So yesterday, Stretch came out and we went out to the airport for a flight to Carroll County Airport in Westminster, Maryland. The day was cool and the skies were clear below 8,000 feet, but it was pretty windy early in thew morning. No issues for take-off since the wind was right down the runway, but I took off knowing that it was setting me up for a wicked crosswind landing at Carroll County.
Our flight path took us right over Antietam Battlefield. It looked great from up here, especially with a tailwind pushing us at nearly 120 knots groundspeed.
Here we are at Westminster. We see below us one aircraft--a Diamond--on the taxiway that just landed, one Beechcraft Bonanza taking flight from the runway below us, and one really big one sitting over in the parking area--a B-17G.
So I entered the right-traffic pattern for Runway 34, thankful that I'd heard the plane ahead of me set up for right traffic, the preferred pattern for this field, so that I didn't enter a standard left downwind and look like a total prat in front of all those people down there. (Note to self: pay a bit more attention to unfamiliar airport info when planning flights, you prat.)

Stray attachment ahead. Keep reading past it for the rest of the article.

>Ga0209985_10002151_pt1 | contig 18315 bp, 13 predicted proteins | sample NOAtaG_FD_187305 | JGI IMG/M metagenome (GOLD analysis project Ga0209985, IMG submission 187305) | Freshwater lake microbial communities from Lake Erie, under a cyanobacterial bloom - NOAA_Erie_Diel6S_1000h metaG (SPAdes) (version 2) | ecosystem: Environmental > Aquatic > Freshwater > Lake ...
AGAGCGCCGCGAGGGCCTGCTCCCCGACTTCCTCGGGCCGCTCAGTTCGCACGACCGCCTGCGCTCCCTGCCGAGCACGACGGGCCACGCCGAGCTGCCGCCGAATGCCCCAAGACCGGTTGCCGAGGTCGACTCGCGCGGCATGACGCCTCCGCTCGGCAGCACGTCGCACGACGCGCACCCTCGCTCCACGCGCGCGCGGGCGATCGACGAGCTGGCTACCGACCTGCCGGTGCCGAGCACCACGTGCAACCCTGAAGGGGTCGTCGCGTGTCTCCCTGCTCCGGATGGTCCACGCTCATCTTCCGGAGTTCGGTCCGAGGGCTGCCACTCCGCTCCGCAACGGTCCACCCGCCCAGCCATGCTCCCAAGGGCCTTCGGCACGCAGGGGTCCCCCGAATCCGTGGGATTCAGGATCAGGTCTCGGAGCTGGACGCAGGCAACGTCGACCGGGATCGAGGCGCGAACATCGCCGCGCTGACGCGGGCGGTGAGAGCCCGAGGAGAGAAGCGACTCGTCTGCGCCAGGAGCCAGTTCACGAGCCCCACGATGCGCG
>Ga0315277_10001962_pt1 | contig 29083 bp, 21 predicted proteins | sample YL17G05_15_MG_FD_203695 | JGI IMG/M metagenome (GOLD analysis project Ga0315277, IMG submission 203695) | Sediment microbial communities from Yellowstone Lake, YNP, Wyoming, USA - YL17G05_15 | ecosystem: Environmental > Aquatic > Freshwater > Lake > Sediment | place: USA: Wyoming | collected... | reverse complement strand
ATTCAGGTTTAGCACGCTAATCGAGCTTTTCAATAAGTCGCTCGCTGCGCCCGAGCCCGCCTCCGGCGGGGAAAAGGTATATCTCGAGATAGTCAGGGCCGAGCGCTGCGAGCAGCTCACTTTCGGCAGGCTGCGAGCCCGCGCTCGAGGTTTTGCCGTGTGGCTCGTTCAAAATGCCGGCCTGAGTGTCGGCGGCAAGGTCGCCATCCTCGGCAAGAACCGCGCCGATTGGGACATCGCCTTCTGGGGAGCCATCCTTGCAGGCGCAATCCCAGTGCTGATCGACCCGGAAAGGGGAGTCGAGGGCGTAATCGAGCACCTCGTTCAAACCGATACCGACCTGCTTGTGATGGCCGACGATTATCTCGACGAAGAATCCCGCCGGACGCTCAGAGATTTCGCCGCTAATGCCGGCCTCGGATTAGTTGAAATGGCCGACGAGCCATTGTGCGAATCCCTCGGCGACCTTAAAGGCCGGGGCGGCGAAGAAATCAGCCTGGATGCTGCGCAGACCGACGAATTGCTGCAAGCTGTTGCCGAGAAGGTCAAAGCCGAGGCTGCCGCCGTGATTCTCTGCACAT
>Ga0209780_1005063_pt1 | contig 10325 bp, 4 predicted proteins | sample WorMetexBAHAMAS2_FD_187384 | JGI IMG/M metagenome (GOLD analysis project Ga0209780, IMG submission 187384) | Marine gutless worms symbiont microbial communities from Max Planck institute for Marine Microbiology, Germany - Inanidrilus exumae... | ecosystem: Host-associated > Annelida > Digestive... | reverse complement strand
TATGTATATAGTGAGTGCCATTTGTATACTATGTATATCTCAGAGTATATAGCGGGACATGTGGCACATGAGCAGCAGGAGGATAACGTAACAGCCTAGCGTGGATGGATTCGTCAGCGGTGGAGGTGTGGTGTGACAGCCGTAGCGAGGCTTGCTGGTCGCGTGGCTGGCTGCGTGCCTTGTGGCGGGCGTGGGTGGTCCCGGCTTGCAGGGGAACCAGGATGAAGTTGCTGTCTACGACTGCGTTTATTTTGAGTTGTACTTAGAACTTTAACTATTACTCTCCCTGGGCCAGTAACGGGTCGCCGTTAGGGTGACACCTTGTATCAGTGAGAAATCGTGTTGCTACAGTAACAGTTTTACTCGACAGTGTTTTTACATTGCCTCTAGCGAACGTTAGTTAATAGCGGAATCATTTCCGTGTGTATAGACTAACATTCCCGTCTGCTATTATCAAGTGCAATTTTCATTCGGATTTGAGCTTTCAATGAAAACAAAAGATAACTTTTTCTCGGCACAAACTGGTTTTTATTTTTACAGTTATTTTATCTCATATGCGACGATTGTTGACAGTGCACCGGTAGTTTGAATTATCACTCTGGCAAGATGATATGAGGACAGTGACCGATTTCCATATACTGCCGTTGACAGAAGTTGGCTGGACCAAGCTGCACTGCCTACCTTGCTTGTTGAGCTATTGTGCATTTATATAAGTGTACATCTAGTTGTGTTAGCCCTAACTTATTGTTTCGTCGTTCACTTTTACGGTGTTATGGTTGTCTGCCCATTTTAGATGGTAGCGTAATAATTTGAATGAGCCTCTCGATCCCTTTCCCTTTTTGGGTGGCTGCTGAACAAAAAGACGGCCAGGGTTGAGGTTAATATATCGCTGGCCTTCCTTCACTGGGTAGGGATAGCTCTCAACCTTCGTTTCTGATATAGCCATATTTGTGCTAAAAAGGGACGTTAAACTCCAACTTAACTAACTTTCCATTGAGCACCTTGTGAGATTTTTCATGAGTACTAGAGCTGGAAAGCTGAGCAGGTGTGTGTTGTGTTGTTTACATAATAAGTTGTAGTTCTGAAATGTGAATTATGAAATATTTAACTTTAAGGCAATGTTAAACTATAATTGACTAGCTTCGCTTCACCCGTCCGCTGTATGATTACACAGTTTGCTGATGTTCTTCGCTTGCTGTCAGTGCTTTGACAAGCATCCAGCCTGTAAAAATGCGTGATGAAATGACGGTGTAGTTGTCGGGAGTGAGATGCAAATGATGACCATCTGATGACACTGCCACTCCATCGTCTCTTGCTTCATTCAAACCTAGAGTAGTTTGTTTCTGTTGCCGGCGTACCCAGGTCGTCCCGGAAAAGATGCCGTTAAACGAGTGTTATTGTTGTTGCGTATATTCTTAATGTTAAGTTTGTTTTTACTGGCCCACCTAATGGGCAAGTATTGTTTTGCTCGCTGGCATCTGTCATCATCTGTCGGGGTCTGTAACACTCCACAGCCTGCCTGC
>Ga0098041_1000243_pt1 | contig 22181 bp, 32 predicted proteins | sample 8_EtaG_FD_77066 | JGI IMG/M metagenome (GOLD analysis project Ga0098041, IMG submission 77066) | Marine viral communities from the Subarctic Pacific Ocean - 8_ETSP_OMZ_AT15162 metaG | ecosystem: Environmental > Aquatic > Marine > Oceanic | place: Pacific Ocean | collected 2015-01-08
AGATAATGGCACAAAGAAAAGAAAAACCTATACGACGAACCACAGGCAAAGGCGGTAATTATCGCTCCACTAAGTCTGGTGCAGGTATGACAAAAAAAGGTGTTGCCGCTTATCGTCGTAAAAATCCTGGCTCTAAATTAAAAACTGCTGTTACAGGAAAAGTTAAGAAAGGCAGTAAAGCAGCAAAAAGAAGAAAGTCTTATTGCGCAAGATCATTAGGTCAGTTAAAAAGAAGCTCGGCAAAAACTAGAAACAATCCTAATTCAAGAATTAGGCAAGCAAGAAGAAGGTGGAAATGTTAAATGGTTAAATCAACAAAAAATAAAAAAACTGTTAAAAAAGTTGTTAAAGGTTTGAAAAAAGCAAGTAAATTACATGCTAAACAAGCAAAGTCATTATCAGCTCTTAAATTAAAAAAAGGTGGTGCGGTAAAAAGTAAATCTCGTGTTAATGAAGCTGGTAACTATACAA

As I called my base turn, I then heard over the radio one of the coolest bits of traffic ever: "Westminster traffic, P--51 Mustang inbound long right downwind. I'm looking for the Cessna."
OMG. A P-51 is looking for me? How cool is that! My finger hovered over the radio button and my right hand gripped the throttle a bit tighter, and the words "Fight's on" were on my lips...all I had to do was climb up above him, get on his six, and come down out of the sun, and...Sigh. I turned final and came in for a landing that was interesting due to the crosswind and the weight of a certain passenger known to those who've met him as "not a small guy". I flared, bounced, and came back down on my right main so hard that for a few seconds I was sure that I'd blown a tire. And as I taxied into the parking area, the Mustang came in from behind and made a low knife-edge pass down the runway, his 1,200hp Rolls Royce Merlin V-12 engine clearly audible over my Continental O-300-D, even in my cockpit.
Heck, I shoulda stayed up there. I coulda took him.
Anyway, here's that B-17 some more.
Collings Foundation Boeing B-17G, "Nine-O-Nine"
Below: 1,200 HP Wright Cyclone Model R-1820-97 engine with Hamilton Standard propeller.
More pics later, both of the B-17 (inside shots) and the P-51. Pity that I didn't get video of a few of the other landings that pilots were making out there before the winds died at around noon. Let's just say that I wasn't the only one making a hash of it with those gusty crosswinds, and watching a few of those alone was worth coming out here for, or would have been if I hadn't been a member of their club.